Decades before the new class of Mini Cooper, Smart Car and Fiat were in vogue, the microcar was a cult object amongst a progressive group of drivers in Europe. This smaller-than-life vehicle was simple, economical and endlessly fun, a few points of interest which have come full circle today. The original microcars of the 1950s and 60s have become revered classics, and the cult following of these tiny vehicles continues. Recently, the largest collection of microcars in the world went under the gavel by RM Auctions, selling for princely amounts to eager collectors. TheCoolist was there to explore this strange-world-of-small in person.
For lovers of the small and strange, it was hard to avoid the phrase “kid in a candy store” at this event. Ironically, this collection of microcars is the pride of Bruce Weiner, an entrepreneur who made his millions with the Dubble Bubble candy company. Having purchased his first microcar in the 1990s, Weiner ultimately assembled the largest collection of microcars in the world, over 200 in total. This included single-seat three-wheelers, small-engine delivery trucks, four-person family cars and even a microcar with a camper trailer– most of which stood at hip level or lower.
Two of the most common microcars in Weiner’s inventory were the BMW Isetta 300 and the Messerschmitt KR200. The former is one of the most celebrated “bubble cars” ever made, an unusual-yet-appealing little car that appeared in many different forms at the auction. There was the classic four-seater family car (above), an Isetta police car, a pickup truck and even a heavily-customized drag racer that Mr. Weiner himself commissioned (see: BMW Isetta “Whatta Drag”). By comparison, the Messerschmitt KR200 (below) is a much more unusual microcar in its shape and seating layout. This strange little vehicle has the appearance of a three-wheeled stingray with a glass dome cockpit, allowing two passengers to sit in a tandem configuration. There appeared to be nearly a dozen Messerschmitts in Weiner’s collection, all of which seemed to garner a lot of attention from bidders and window shoppers alike.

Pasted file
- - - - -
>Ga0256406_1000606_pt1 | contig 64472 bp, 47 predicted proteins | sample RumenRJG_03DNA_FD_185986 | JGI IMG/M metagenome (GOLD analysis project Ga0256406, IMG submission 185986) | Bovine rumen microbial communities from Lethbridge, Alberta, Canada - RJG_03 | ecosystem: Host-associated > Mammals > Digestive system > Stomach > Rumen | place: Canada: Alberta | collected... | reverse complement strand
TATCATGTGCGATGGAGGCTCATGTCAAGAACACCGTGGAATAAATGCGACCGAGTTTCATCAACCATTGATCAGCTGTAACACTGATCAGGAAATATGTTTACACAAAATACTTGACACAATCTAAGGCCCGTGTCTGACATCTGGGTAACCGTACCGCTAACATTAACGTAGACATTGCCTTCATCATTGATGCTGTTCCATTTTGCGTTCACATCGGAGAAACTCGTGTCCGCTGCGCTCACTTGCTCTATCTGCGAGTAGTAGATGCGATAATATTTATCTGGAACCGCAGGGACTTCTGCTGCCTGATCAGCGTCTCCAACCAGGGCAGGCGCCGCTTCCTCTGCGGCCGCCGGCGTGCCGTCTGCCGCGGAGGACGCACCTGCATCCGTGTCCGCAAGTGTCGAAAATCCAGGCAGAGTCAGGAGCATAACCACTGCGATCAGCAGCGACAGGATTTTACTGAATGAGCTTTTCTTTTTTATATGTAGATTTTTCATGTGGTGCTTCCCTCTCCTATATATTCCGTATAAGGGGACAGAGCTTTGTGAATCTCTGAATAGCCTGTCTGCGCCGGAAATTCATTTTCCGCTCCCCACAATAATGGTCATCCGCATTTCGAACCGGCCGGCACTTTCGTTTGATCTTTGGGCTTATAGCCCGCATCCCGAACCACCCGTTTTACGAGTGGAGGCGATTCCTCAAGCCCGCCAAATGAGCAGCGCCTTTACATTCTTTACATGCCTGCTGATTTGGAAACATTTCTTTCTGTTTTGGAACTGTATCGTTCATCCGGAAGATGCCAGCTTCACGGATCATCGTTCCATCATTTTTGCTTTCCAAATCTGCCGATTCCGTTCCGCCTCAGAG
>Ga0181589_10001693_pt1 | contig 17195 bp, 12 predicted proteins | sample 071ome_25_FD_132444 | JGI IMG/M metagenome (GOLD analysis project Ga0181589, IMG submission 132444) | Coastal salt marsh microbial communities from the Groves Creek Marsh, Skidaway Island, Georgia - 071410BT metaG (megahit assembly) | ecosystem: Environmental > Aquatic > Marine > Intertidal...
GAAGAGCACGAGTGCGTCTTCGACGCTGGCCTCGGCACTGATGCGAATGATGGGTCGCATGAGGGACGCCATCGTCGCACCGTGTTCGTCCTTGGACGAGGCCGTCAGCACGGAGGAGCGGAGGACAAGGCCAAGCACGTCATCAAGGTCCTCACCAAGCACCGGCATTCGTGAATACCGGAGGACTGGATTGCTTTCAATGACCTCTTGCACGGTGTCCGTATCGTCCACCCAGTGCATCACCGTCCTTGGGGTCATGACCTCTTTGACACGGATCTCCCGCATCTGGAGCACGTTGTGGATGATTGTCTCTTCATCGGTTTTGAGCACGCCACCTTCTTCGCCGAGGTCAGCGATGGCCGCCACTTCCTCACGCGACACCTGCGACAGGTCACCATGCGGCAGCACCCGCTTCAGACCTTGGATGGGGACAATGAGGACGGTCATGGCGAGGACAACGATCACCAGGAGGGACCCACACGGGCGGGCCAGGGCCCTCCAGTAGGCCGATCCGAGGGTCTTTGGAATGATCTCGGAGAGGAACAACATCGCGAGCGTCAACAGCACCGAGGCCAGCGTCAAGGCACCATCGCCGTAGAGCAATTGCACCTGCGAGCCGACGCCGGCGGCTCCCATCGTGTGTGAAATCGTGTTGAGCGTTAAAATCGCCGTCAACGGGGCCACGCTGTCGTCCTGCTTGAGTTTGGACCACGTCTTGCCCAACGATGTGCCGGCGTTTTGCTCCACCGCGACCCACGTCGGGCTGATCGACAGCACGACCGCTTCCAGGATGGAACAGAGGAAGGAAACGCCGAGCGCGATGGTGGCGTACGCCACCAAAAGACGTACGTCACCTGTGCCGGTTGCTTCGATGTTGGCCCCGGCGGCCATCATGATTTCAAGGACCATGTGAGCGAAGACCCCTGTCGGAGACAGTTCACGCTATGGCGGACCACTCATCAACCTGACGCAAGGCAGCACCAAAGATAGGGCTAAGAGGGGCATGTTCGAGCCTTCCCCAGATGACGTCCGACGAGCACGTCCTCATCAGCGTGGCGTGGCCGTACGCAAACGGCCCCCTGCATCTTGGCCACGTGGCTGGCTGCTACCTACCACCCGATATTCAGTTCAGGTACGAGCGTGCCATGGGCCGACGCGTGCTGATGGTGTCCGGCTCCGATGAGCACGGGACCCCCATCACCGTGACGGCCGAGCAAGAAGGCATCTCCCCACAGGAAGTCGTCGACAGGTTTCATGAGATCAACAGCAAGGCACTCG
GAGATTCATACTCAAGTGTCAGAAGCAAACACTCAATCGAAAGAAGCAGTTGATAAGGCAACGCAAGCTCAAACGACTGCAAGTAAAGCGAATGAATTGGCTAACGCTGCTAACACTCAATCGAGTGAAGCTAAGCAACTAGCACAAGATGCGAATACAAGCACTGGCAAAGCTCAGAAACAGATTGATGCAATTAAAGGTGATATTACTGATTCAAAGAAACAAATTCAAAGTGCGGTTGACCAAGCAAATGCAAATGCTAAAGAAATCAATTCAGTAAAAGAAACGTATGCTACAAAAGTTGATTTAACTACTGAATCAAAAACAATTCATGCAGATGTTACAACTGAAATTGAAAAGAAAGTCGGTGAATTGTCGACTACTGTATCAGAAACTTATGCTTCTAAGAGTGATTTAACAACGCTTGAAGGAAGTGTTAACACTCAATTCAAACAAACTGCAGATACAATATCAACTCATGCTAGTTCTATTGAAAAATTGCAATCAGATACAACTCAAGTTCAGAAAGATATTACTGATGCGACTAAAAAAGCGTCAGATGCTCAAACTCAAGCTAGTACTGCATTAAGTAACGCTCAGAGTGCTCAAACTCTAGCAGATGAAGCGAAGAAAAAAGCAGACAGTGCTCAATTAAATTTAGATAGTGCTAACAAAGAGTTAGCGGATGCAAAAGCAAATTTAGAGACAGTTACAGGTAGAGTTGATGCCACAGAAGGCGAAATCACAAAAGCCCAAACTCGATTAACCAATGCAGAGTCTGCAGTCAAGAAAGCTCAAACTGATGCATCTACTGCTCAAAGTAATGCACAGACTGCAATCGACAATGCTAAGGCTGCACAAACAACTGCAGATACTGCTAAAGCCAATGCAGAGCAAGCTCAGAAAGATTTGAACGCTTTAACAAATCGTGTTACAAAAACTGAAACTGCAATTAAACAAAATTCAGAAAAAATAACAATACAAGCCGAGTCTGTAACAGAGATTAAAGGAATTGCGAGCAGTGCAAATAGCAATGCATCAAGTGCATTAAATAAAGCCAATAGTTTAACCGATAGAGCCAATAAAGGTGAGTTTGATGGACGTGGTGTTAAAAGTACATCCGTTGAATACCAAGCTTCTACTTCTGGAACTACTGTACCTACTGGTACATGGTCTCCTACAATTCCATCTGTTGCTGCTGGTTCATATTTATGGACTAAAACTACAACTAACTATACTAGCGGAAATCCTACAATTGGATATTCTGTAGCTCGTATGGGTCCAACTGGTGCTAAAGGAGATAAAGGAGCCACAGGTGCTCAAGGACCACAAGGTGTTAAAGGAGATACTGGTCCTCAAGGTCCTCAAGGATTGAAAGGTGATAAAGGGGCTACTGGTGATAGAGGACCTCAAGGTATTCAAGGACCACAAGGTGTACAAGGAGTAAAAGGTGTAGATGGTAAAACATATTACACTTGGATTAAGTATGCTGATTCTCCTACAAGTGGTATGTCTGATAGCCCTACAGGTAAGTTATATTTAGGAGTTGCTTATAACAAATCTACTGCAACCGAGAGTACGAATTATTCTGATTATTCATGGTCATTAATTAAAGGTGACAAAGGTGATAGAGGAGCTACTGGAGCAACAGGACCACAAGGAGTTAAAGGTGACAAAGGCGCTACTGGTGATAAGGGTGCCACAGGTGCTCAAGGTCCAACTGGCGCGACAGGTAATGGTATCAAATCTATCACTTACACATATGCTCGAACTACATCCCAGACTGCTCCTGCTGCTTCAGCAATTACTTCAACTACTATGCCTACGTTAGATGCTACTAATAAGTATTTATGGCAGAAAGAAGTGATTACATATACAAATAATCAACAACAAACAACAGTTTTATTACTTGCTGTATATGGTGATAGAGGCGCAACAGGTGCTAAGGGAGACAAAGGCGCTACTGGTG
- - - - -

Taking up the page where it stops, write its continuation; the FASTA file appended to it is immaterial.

The microcars sold at the Bruce Weiner Microcar Museum auction ranged anywhere from $3,000 to over $100,000 based on rarity and condition. Most of the well-preserved, working microcars were available between $20,000 and $45,000 in competitive bidding. Several of the most desired vehicles, like the aforementioned “Whatta Drag”, the 1955 Fuji Cabin, the 1958 FMR Tiger, the Messerschmitt KR 201 Roadster and others were expected to fetch six figures during the event. While these prices may seem high to the layman, these are surprisingly low sums for the one-of-a-kind vehicles included in this auction. The auctioneers at RM Auctions has sold single vehicles in the seven figures at events like these, which puts the allure of microcar collecting in context.
Beyond the 200 microcars sold at the Bruce Weiner Microcar Museum auction this weekend, a large collection of related memorabilia was available. Everything from microcar toys to signage was included in this auction, making for a staggering event from a single seller. It was the largest collection of microcars in the entire world, a once-in-a-lifetime event that may never be matched again. While an interest in microcars has risen again thanks to some exciting small cars by Fiat, Mini and others, these classics will be remembered as the starting point of the world’s history of driving small.